time and retains cell viability when properly thawed for implantation into human
recipients.  Tissue is procured from deceased human donors by organ  procurement
agencies and tissue banks (most of which are not-for-profit),  which consign the
tissue to the Company  for  processing  and  preservation.  After  preservation,
tissue is stored by the  Company  or  delivered  directly  to  hospitals  at the
implanting  physician's  request.  The Company  charges a fee for performing its
services but does not buy or sell human tissue.


STRATEGY

     The Company is becoming  active in the  development  and acquisition of new
technologies  that do not require  donated  human tissue and are  therefore  not
dependent upon the  availability of human tissue.  The Company's  acquisition in
1992 of  distribution  rights for  certain  porcine  heart  valves was the first
addition of a product that did not require donated human tissue.  In March 1997,
the Company  acquired  Ideas for  Medicine  ("IFM"),  a medical  device  company
specializing  in  the  manufacture   and  design  of   endarterectomy   surgical
instruments,  intravascular  shunts,  infusion  ports,  accessories  utilized in
laparoscopic  procedures  and a wide  range of  single  and dual  lumen  balloon
catherters. Products and applications currently under development, some of which
are based on  acquired  or licensed  technologies,  are a surgical  bio-adhesive
based  on a  derivative  of  the  human  blood  factor  fibrinogen,  a  surgical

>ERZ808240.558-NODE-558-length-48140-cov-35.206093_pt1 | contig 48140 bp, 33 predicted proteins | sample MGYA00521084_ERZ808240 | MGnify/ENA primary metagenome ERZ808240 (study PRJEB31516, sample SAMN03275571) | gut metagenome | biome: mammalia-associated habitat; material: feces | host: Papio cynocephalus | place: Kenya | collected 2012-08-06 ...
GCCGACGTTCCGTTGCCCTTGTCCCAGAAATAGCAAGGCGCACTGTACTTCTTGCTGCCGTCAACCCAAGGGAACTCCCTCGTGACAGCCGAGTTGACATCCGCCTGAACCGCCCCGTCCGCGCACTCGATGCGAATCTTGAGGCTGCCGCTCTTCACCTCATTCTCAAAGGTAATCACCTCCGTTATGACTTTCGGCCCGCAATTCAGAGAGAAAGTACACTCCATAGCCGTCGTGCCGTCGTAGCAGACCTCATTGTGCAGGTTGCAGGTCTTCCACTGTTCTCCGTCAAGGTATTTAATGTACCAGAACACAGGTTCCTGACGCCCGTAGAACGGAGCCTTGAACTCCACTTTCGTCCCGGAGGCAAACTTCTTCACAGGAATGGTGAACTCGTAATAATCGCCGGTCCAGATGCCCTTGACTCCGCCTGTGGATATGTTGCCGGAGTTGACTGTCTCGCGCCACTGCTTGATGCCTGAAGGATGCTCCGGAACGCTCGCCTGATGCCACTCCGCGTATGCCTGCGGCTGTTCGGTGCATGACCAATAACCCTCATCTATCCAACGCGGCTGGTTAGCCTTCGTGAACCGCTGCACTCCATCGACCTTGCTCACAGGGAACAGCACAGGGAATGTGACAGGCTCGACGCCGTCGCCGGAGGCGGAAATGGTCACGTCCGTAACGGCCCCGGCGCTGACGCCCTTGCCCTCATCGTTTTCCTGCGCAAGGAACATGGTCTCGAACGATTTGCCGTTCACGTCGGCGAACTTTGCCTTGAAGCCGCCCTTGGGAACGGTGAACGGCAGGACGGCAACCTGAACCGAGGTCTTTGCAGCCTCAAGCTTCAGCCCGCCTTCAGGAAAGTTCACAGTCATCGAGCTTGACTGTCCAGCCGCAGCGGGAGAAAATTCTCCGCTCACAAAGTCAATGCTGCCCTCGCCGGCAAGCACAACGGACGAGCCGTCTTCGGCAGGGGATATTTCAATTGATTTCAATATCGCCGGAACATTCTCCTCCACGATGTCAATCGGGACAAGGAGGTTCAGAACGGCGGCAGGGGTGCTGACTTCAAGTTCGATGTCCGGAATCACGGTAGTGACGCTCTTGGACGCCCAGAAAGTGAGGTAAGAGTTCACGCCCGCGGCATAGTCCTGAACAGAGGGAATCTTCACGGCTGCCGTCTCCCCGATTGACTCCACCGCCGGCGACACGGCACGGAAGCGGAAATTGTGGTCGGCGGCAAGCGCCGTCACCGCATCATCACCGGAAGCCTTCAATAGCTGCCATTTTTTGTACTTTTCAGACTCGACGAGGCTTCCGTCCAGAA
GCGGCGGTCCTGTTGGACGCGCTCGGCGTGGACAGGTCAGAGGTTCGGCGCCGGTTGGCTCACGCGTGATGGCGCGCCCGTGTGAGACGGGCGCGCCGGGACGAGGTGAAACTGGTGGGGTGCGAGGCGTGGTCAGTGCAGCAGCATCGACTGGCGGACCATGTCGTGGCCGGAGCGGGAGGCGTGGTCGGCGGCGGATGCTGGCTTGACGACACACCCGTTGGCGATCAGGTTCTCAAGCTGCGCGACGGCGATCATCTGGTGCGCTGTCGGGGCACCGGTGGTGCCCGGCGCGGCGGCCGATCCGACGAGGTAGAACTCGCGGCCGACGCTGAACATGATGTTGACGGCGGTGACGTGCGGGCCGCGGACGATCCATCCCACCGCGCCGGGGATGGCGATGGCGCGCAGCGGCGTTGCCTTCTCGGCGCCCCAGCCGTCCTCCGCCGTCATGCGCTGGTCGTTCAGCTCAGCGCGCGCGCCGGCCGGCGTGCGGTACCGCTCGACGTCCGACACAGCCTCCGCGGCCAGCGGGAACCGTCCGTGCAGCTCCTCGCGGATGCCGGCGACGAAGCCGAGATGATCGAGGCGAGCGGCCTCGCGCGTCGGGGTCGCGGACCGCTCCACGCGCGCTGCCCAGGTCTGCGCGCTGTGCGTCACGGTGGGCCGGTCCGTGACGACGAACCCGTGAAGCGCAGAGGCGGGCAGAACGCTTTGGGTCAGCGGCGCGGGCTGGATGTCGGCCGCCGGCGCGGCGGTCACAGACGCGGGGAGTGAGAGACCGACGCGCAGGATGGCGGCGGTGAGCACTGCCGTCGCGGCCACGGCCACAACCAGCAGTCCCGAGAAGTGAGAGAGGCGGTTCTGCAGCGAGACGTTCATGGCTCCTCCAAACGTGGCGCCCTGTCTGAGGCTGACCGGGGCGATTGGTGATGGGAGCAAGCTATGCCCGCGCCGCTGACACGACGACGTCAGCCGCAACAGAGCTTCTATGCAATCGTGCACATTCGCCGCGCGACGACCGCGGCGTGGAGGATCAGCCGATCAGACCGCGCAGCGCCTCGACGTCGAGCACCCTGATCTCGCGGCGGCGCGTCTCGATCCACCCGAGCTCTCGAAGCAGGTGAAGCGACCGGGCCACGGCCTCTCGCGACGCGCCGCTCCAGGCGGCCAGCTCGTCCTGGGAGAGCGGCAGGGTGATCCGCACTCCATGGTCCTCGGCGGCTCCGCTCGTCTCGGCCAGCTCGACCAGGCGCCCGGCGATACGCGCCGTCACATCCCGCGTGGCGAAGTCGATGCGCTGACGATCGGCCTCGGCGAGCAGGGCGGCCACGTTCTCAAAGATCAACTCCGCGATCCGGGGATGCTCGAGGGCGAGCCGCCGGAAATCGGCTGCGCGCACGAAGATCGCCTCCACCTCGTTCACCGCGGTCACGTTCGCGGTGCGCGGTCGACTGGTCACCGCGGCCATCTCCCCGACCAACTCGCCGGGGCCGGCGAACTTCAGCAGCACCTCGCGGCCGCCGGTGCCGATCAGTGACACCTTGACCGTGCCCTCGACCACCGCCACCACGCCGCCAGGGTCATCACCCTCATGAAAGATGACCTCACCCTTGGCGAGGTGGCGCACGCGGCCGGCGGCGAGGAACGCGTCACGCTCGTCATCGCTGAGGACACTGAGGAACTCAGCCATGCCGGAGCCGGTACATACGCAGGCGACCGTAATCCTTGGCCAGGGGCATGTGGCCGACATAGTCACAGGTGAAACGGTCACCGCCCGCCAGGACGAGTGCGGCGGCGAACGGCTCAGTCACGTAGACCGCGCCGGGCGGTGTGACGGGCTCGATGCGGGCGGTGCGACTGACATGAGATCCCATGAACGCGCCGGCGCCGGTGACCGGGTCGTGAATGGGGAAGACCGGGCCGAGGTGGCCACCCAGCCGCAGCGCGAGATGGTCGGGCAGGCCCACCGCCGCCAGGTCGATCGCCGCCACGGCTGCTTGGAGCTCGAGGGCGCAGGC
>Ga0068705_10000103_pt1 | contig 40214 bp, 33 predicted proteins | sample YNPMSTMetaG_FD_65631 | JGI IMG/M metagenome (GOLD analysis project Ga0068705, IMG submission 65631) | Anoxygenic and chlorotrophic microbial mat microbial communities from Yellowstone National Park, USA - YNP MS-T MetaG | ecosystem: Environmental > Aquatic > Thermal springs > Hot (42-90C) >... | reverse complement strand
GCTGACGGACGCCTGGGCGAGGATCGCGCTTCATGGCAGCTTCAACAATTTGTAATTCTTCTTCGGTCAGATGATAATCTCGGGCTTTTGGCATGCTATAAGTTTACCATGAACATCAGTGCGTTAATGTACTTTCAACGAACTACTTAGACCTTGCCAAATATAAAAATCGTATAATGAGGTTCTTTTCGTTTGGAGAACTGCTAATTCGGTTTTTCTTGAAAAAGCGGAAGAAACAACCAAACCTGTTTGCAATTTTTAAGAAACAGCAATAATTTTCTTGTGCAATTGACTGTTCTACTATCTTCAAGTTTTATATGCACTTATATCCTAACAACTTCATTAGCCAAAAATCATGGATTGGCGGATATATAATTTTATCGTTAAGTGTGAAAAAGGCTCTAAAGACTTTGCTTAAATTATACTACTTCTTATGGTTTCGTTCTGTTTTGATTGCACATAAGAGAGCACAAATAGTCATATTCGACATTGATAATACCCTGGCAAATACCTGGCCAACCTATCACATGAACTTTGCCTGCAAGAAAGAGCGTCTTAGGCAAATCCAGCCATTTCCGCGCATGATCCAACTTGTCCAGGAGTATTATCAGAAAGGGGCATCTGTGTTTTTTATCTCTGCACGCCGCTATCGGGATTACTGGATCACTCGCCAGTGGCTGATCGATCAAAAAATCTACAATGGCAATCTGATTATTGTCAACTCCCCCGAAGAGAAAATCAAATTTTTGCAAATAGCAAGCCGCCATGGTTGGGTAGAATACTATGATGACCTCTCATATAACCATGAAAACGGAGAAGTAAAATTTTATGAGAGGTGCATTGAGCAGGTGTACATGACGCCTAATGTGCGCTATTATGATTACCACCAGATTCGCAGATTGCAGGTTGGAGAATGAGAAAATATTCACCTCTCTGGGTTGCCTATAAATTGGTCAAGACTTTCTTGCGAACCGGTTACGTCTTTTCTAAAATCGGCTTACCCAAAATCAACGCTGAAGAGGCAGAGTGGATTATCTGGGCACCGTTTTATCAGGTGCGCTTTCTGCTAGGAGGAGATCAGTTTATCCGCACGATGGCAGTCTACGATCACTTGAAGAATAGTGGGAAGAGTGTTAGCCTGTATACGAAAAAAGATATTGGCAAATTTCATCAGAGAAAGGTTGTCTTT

bio-adhesive based on blood protein and a cross linking agent, and a process for
transplanting human cells onto the structure of non-viable animal tissue.

RECENT DEVELOPMENTS

     On  September   12,  1996  the  Company   acquired  the  assets  of  United
Cryopreservation  Foundation,  Inc.  (UCFI),  a  processor  and  distributor  of
cryopreserved  human  heart  valves  and  saphenous  vein  for  transplant.  The
acquisition  provided  the  tissue  bank  clients  of UCFI  with  access  to the
Company's advanced cryopreservation technology for human tissue.

     On October 30, 1996 the Company purchased the patent for an advanced-design
stentless  pulmonary  porcine heart valve  developed by English  heart  surgeon,
Donald N. Ross,  D.Sc.,  F.R.C.S.  (Doctor of Science,  Fellow Royal  College of
Surgeons).  The Ross  pulmonary  porcine  valve was  designed  for  heart  valve
replacement surgery for correcting cardiac valve anomalies in children.

     As noted above,  the Company  acquired IFM in March 1997.  The Company will
apply its comprehensive  quality assurance program to the manufacturing  process
of IFM and will  endeavor to follow good  manufacturing  processes  based on FDA
standards.  The Company  intends to use its  existing  distribution  channels to
market  IFM's  vascular  access  products  while   maintaining   IFM's  existing
distribution  channels for IFM's  non-vascular  products.  The Company contracts
with third parties to sterilize  products connected with the IFM acquisition and
believes  that  it  is  in  compliance  with  the  United  States  Environmental
Protection Agency and its regulations.  IFM currently employs  approximately 100
individuals,  none of which are represented by unions.  Management believes that
its relations with its employees are good.

MARKETS

     Cardiac   Surgery.   Based  on  clinical   studies,   management   believes
cryopreserved human heart valves have  characteristics that make them one of the
preferred  replacement  alternatives  for children.  They are also indicated for
patients with bacterial  endocarditis  and women in their  child-bearing  years.
Cryopreserved  human  heart  valves do not require  postoperative  anticoagulant
therapy,  which could interfere with a normal pregnancy,  or have a catastrophic
failure,  as do some mechanical valves. In addition,  based on clinical studies,
management  believes  human heart valves are more  durable than porcine  valves.